Congratulations Are In Order
Kudos to anyone who bought (or told you to buy) the October 15th lows around 1820 on the S&P 500 and 1040 on the Russell 2000; “off the lows” though today’s closing prices, those indices are up +9% and +10.5%, respectively.
Double-kudos to anyone who sold (or told you to sell) the BABA-bubble highs around 2019 on the SPX and/or who told you to be out of domestic small cap equity style factor all year; from the S&P 500’s all-time high through today’s closing price, the market is down -1.7% and the Russell 2000 remains down for the YTD at -1.2%.
Triple-kudos to anyone who nailed both of those moves – if for no other reason than they fact that they possess superior talent at playing the “game of chess” that is institutional investing.
Enough With the Celebrating... Where To From Here?
Going forward, the directional outlook for U.S. equity market appears increasingly tough:
- Weak hands have likely been both shaken out of and enticed back into the market from a gross and net exposure perspective.
- Meanwhile, domestic high-frequency growth data is readily deteriorating, at the margins.
- On top of all this, falling inflation expectations are begetting rising expectations of an increasingly accommodative Fed.
In the context of these three factors, our bearish bias on the U.S. equity market hasn’t changed. If anything, Consensus Macro remains oddly convinced of a pollyannaish economic outlook:
Unfortunately, the data is becoming increasingly unsupportive of that narrative. Specifically regarding point #2, the two drivers of any U.S. economic expansion (i.e. household consumption and CapEx) appear to have lost considerable amount of steam of late.
Let’s ignore the horrible SEP Retail Sales print (falling gas prices, anyone?) and focus specifically on today’s SEP Durable Goods and OCT Conference Board Consumer Confidence numbers.
Brutal Durable Goods and CapEx Demand
Core Capital Goods dropped the most in 8M (-1.7% MoM) and Durables ex-Defense & Aircraft – i.e. the stuff the average household purchases – was down for a second consecutive month at -0.3% MoM; this was the 1st such instance of back-to-back contraction since the weather-induced weakness we saw in the first quarter.
MAJOR Consumer Confidence Head-Fake
At face value, the OCT Consumer Confidence print was a huge win for anyone who doesn’t really do macro. Specifically, the headline figure inflated to 94.5, which was the highest reading since a 95.2 reading back in OCT ’07.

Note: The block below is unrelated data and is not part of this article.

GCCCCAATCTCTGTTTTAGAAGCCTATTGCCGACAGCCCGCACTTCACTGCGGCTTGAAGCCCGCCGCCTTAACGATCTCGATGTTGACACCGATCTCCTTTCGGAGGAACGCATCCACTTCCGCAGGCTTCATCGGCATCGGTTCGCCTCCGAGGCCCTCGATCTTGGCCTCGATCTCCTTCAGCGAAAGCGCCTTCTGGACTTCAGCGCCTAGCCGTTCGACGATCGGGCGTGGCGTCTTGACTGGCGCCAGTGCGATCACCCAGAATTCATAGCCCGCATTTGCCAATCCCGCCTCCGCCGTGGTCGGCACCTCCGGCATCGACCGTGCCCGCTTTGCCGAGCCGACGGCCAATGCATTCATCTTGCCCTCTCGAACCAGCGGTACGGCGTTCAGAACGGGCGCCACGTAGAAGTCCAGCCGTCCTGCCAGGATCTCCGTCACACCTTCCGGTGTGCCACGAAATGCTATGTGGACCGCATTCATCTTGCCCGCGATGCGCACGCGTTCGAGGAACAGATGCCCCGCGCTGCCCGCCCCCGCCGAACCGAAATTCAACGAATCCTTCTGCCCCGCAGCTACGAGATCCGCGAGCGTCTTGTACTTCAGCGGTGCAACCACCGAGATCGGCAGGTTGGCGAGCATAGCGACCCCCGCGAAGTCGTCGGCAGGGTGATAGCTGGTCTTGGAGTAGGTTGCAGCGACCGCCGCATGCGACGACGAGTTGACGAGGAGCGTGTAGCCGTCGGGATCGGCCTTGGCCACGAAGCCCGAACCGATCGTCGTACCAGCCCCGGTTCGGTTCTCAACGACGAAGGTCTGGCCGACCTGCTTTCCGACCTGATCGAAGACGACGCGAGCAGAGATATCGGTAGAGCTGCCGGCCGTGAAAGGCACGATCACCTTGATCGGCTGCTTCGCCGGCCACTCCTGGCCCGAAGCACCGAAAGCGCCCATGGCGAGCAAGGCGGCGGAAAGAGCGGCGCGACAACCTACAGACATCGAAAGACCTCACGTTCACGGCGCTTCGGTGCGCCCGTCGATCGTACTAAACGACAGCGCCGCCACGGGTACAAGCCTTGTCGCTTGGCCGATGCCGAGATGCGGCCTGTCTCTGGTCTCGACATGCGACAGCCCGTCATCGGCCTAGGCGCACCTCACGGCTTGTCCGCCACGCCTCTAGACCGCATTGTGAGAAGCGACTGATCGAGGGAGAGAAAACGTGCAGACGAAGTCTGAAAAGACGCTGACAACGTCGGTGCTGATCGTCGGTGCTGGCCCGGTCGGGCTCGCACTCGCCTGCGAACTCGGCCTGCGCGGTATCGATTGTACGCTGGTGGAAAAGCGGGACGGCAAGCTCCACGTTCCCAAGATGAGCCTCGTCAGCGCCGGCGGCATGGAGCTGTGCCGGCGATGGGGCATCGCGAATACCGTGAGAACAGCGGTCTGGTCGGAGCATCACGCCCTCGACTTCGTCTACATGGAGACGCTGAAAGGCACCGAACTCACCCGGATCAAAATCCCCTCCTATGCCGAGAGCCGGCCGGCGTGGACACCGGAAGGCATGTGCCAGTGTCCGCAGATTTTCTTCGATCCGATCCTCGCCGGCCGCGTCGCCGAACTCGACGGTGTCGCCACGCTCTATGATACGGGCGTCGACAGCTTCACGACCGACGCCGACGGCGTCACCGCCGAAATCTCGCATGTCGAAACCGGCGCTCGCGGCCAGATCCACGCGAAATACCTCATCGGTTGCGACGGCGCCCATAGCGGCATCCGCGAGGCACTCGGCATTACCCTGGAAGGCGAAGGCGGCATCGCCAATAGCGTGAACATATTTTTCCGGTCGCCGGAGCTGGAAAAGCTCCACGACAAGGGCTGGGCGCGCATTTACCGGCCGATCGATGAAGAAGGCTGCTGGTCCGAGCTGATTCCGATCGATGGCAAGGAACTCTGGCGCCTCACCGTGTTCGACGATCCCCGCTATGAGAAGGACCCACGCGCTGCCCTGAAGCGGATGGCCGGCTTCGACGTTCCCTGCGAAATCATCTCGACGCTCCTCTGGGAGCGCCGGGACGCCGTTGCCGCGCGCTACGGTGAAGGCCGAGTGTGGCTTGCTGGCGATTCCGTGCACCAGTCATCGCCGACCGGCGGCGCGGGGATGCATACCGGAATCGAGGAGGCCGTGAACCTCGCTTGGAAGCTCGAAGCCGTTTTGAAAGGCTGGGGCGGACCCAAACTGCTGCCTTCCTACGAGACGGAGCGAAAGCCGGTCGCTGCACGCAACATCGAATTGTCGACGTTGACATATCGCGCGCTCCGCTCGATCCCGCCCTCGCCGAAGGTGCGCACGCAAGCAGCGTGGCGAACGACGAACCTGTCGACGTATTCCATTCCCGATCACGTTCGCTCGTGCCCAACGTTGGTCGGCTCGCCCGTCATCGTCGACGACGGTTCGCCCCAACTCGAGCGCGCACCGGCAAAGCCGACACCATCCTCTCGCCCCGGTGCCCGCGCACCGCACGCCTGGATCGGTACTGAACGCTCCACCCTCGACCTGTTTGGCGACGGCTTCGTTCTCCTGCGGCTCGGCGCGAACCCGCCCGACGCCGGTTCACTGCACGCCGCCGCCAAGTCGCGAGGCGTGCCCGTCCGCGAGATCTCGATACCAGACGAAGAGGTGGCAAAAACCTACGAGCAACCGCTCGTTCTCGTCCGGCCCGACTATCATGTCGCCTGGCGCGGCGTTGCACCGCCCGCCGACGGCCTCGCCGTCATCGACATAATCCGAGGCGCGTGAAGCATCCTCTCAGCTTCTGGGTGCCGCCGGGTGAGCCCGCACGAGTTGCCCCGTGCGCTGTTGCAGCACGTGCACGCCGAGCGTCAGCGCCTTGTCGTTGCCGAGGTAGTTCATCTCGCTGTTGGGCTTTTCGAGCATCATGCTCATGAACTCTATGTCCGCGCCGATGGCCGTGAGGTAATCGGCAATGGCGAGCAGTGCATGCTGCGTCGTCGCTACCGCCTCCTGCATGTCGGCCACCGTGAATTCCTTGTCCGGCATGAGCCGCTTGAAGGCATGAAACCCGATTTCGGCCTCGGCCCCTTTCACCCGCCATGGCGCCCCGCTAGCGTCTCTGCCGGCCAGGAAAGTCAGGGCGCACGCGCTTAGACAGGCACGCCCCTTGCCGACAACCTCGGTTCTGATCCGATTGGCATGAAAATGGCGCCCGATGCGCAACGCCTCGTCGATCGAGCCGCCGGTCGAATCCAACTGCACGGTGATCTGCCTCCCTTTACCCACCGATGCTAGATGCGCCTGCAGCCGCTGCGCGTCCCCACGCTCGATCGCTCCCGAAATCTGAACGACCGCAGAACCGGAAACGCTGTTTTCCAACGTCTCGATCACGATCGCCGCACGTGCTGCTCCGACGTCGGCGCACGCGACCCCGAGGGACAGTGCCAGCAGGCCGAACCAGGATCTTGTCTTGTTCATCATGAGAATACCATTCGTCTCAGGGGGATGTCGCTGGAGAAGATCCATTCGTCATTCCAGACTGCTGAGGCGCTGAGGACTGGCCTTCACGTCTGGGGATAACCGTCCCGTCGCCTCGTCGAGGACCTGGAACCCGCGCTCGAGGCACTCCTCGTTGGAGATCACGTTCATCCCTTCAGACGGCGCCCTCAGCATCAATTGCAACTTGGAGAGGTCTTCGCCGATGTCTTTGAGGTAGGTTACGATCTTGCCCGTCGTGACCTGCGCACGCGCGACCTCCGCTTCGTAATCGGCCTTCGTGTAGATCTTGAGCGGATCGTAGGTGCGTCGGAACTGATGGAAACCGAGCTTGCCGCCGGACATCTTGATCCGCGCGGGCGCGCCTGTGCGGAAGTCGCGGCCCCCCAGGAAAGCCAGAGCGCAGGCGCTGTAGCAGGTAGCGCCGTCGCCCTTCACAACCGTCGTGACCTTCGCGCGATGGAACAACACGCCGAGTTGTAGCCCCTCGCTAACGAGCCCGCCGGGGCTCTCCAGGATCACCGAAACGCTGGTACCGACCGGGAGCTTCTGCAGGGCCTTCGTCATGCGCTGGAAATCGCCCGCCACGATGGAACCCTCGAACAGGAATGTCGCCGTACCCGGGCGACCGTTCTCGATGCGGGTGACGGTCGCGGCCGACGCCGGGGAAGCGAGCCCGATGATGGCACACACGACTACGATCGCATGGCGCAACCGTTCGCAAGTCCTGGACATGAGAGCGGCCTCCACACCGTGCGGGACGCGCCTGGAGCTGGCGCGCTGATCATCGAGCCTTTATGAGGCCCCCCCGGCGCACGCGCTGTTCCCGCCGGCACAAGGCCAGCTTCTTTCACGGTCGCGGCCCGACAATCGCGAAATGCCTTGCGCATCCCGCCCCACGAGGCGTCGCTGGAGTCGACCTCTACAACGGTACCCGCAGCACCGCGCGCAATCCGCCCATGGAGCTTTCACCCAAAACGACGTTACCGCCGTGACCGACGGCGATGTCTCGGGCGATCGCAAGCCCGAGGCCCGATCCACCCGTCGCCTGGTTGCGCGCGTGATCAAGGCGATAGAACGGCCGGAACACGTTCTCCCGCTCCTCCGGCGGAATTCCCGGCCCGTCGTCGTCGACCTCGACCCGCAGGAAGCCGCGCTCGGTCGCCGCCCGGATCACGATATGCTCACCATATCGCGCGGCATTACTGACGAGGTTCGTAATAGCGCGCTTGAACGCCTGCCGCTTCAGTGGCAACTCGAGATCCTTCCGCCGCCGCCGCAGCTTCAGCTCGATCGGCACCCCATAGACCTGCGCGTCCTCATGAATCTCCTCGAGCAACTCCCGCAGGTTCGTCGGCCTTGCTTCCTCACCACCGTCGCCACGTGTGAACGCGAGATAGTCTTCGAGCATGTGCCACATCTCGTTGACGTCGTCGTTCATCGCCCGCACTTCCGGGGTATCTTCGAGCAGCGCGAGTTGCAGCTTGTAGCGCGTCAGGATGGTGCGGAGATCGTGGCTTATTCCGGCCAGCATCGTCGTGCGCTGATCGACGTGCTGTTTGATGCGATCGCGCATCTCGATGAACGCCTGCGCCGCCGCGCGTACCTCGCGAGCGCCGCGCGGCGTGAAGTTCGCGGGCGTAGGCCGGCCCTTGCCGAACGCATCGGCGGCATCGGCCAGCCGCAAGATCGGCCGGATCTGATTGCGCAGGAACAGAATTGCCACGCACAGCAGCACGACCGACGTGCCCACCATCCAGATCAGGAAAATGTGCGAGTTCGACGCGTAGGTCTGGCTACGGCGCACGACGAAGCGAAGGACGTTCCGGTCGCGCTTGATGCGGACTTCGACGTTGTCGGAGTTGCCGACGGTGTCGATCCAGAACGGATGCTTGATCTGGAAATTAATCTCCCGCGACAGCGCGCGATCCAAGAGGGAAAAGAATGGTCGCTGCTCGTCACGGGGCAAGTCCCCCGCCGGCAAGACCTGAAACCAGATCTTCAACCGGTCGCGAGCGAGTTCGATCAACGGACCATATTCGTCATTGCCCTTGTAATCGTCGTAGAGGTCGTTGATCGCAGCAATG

Recall that this index peaked back in JUL ’07 at 111.9 – or right at the 61.8% Fibonacci retracement level relative to the JAN ’00 peak and MAR ’03 tough. Assuming this trend of lower-highs in consumer confidence continues alongside the structural marginalization of the median-to-low-end consumer, we’re just shy of that key 61.8% retracement level relative to that same peak and the FEB ’09 trough.
Buying stocks at/near the cycle peak in consumer confidence – or at/near cycle peaks in other late-cycle economic indicators (e.g. labor market, corporate earnings and investor sentiment) – has proven to be a VERY unprofitable exercise for the consensus “buy-the-dip” community (think: U.S. equity returns during 2000-02 and 2007-09).
Underneath the hood, results of the Conference Board’s “Plans to Buy Within 6M” sub-survey portends further weakness in household purchases of durable goods:
- Automobile Purchase “Yes”: slowed to 10.8 in OCT versus 12.1 in SEP
- Home Purchase “Yes”: flat at 5.1 in OCT
- Major Appliances Purchase Total Plans: slowed to 49.1 in OCT versus 51.5 in SEP
Headwinds Developing at the Micro Level as Well
For those bottom-up investors that prefer to “speak with management” in formulating their top-down views, let’s look at the Q3 earnings season-to-date, which is showing a VERY key component of both the market and the economy sucking wind of late – i.e. Consumer Discretionary.
Specifically, 998 of the 2,989 stocks comprising the Russell 3000 Index (~98% of investable U.S. equity market cap) have reported thus far, showing aggregate sales growth of +6.0% and aggregate earnings growth of +13.8%. Heading up the rear in both categories is the Consumer Discretionary sector, where 126 of the 448 index constituents have reported thus far for aggregate sales and earnings growth of +3.2% and -2.2%, respectively.
Janet's Out to Lunch
Regarding point #3, one would assume the Fed can’t go from lacing investors with QE3 drugs straight to plugging them QE4 baggies in such a short order – especially not with the “data-dependent” Janet Yellen at the helm. And since most economic data points come out on a monthly basis, it could be at least ~3M before the Fed has enough political cover to do anything – even though we’ve all agreed to agree whatever policy prescription they eventually decide upon will have little-to-no impact as it relates to stimulating economic growth.
On that note, our proprietary models are indeed supportive of rising expectations for easier monetary policy in the U.S., but only marginally. Stock prices, consensus expectations for growth, reported economic data and the labor market all need to decline/slow further and/or deteriorate for the Fed to be able to use “the data” to support introducing an incremental Policy To Inflate.
To top it all off, the current stock market trajectory overlays almost perfectly with its late-2007 analog – which is the last time consensus was as wrong on the outlook for domestic economic growth as they are today:
All told, such analyses are indeed frightening in the context of near-universal bullishness on U.S. equities...
Trick or treat!
Associate: Macro Team